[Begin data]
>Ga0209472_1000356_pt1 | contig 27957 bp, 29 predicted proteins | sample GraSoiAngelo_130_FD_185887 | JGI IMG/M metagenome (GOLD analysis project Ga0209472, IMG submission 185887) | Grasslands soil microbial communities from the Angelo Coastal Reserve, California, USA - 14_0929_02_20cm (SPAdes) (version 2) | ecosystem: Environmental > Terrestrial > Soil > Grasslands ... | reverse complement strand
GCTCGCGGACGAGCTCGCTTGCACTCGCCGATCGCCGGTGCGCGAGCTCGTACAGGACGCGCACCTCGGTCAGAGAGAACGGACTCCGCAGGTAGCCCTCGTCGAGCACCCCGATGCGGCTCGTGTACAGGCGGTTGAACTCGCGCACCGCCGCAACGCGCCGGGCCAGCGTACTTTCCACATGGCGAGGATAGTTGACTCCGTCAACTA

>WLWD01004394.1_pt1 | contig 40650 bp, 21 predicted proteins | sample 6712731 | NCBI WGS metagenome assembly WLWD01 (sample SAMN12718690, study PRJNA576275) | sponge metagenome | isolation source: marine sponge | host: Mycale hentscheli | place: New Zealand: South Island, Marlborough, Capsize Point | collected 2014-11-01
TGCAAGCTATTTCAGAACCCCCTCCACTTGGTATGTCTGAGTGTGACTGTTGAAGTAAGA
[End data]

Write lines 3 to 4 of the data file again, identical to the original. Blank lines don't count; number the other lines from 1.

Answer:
>WLWD01004394.1_pt1 | contig 40650 bp, 21 predicted proteins | sample 6712731 | NCBI WGS metagenome assembly WLWD01 (sample SAMN12718690, study PRJNA576275) | sponge metagenome | isolation source: marine sponge | host: Mycale hentscheli | place: New Zealand: South Island, Marlborough, Capsize Point | collected 2014-11-01
TGCAAGCTATTTCAGAACCCCCTCCACTTGGTATGTCTGAGTGTGACTGTTGAAGTAAGA